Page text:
Saturday, August 8, 2009

Thing #23

I learned so much from this experience. When I first started, Library2Play, working through the 23 things seemed to be a daunting task. The activities and and information were so engaging, that it was a breeze and a lot of fun.





I like the self-directed, self-paced program. It is the best way to explore these web 2.0 tools. I attend conferences and read about these tools, but you have to take the time and just sit down and explore them.





This is the most useful professional development that I experienced this summer. One of the best indicators of whether professional development is worthwhile is whether the participants can immediately apply the information learned. This is certainly the case with this program. My head is spinning with possibilities.





I hope that the program continues and that new tools are added as they are created for social networking. As emphasized in Thing #1, we are life-long learners.

Thing #22

I explored the Teacher Librarian Ning and the Texas School Librarian Ning. Both are great ways to keep up with library issues.



Nings also work for specific events. Participants at the ISTE Conference in June kept a conversation going about issues discussed in the various sessions.



I think Nings would be a good way for faculty to explore a particular topic as they do in a Professional Learning Communities (PLC). Teachers often lament that they can never find a good time for their PLC to meet. They could create a Ning for the PLC, and each participant could participate at their convenience.

Friday, August 7, 2009

Thing #21

Photostory is simple to use, and I see many applications for teachers and students. I think Photostory works well in the library for book talks that can be created by students or the librarian and saved on a library book review blog. There are so many sources for photos online, and of course, students can take their own. The possibilities are endless. And most importantly, I think students will have fun with this program.



video

Thing #20

I cannot say enough good things about Zamzar. Teachers often mention to me that they have found the perfect video on Youtube, but our district blocks the site. Often teachers tell me they have a video that they would like to show, but it is blocked. Even though our district purchases United Streaming, which is also excellent, sometimes teachers would like to play a new or innovative video from Youtube.



One of the books on our freshmen summer reading list is The Book Thief by Markus Zusak. I plan to create my freshmen orientation activities around the book. I am thinking about having much of the orientation self-paced and online. I would like to imbed this video of an interview with the author. After viewing the video, I will ask the students what questions they would like to ask the author if given the opportunity.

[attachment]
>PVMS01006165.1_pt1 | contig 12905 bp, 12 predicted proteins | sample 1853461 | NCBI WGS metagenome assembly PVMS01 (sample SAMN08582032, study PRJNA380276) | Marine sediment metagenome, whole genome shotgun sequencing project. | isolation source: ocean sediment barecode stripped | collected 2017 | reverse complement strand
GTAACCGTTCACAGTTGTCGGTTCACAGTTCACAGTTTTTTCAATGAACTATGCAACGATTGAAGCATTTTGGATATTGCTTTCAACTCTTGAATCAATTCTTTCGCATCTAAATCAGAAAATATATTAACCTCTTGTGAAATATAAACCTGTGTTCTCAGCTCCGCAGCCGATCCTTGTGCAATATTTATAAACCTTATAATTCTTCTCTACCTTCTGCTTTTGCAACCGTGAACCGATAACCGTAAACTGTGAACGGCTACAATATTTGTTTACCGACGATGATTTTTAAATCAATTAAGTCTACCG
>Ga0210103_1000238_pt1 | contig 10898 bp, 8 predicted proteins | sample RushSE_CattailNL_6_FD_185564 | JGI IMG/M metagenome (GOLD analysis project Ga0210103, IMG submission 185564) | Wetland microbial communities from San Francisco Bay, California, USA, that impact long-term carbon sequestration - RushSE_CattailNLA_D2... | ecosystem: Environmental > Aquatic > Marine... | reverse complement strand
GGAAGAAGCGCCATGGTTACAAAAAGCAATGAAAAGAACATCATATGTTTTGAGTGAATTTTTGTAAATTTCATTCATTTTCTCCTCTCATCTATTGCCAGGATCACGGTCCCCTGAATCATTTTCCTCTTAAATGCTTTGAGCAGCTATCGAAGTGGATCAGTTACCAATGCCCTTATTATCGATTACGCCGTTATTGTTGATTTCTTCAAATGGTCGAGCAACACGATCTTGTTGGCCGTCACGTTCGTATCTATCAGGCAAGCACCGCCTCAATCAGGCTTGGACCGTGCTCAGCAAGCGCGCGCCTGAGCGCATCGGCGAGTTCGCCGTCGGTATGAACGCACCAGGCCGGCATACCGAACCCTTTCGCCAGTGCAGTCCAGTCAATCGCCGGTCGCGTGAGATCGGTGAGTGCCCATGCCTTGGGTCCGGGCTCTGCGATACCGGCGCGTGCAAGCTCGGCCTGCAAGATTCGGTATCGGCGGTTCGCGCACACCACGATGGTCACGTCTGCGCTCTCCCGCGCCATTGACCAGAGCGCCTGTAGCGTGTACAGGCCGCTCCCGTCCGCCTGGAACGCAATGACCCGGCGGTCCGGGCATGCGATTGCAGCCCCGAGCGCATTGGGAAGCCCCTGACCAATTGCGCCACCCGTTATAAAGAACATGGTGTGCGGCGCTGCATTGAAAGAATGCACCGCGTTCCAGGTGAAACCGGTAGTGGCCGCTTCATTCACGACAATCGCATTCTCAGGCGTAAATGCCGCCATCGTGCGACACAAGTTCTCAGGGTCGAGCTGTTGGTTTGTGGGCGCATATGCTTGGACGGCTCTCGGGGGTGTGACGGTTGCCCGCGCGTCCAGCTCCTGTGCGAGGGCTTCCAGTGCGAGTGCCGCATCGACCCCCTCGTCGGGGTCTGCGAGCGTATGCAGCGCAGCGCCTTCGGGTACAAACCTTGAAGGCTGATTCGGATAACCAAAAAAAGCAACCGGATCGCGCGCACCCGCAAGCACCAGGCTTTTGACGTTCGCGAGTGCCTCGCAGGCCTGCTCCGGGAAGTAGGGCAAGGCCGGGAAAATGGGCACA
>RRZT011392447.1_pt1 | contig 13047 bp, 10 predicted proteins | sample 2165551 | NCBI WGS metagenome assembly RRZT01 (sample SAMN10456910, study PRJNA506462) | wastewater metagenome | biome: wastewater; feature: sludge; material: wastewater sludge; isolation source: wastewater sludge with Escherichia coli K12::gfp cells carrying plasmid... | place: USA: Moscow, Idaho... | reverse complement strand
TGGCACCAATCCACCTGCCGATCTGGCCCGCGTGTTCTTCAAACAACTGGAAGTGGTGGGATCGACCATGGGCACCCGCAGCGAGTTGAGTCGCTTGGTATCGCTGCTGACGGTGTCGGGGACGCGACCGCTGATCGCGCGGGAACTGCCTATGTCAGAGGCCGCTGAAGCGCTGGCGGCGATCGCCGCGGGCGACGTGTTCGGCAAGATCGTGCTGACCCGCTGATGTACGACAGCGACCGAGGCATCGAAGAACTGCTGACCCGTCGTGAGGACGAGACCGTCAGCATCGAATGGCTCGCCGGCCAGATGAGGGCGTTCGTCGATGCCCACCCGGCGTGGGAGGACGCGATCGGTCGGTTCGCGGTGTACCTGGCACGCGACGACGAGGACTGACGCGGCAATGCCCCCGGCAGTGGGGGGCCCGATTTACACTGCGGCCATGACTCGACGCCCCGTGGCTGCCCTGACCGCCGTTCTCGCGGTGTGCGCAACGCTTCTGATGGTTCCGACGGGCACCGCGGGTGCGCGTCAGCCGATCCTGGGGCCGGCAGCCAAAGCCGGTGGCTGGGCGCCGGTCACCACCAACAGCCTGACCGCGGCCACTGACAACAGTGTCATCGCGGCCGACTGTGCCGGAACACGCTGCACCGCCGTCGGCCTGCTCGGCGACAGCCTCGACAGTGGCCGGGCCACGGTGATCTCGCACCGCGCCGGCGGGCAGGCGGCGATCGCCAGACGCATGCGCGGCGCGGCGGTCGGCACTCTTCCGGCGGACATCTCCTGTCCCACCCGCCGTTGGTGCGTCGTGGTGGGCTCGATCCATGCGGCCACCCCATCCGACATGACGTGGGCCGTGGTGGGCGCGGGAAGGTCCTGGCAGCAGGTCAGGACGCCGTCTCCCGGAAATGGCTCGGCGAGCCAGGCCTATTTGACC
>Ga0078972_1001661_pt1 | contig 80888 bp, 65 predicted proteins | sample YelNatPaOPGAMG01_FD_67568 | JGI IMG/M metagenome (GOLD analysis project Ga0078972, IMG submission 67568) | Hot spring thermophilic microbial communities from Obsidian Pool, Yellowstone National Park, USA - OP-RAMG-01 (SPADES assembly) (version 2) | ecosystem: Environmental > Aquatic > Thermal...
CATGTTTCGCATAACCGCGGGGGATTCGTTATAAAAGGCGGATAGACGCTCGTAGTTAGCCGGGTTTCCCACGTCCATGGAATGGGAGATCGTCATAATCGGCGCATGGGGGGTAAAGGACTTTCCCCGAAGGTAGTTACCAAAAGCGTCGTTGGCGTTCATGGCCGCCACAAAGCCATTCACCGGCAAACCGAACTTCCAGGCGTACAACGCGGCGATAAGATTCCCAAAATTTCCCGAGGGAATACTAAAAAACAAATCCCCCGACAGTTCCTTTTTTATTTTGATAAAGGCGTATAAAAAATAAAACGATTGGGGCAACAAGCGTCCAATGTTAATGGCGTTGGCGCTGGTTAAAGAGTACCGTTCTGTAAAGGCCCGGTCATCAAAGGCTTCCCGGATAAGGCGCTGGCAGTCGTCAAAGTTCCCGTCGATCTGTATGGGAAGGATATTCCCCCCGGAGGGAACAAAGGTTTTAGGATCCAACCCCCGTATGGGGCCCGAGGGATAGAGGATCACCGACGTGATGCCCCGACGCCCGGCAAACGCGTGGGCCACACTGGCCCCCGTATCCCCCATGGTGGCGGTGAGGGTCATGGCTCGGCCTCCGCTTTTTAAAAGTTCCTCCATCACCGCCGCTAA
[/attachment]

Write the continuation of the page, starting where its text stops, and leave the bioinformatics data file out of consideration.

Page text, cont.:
Thursday, August 6, 2009

Thing #19

There are so many interesting Web 2.0 sites that I spent the entire day going through the award winners. Of course, I signed up for a few.



As a librarian, I value reviews. There are new 2.0 sites being developed all the time, it is good tha we have some way of sorting through them and evaluating them.



As we expand our use of 2.0 tools, we can search through the award winners to find those we feel would be most useful for our schools.



I paid particular attention to the health category, and I signed up for PEERtrainer. I think that people pooling their resources create an excellent learning environment.

Thing #18

The documents in the Open Office suite and Google Docs are close enough to familiar software, that most people can use them immediately. My last laptop was purchased without any of the Microsoft Office products preloaded. I use open source, and I have never had a problem. It makes a big difference in cost, and users don't have to worry about being compatible with other proprietary software.



I think schools should use open source software to save money and have the same utility as proprietary software. My school will use Drupal, an open source web design program, to design our web page this year. I can't wait to get started. I have never been able to embrace Dreamweaver.

Thing #17

I love Rollyo. The video produced by the SBISD teacher was excellent. It is sometimes a challenge to get recommended webpages from teachers, but I can create these search engines by subjects and link them to the library web page. When teachers inform me at the last minute they are coming to the library and that each student has his/her own topic, I can direct them to selected search engines. I never seem to have the specific pathfinder to accomodate the student's chosen topic! Students often do not like to limit their search to just one or two web pages. The specialized search engines would cut down tremendously on the time students spent searching. Even when I encourage students to use the databases, they sometimes prefer to use the web. By using Rollyo, students can get the feel of searching the web with sites that I know have good information.


For my search engine, I chose newspaper sites. Students often come to the library to search a current event. I chose newspapers from different geographical areas of the United States to all students to get a feel for how topics are handled in different parts of the country. Next, I will create an international newspaper search for students to get a feel how other countries view current events. The opportunities are endless.

I am having trouble pasting the Rollyo search widget on this post, but I will keep trying. I can see the the widget on my draft, but not on the post to my blog.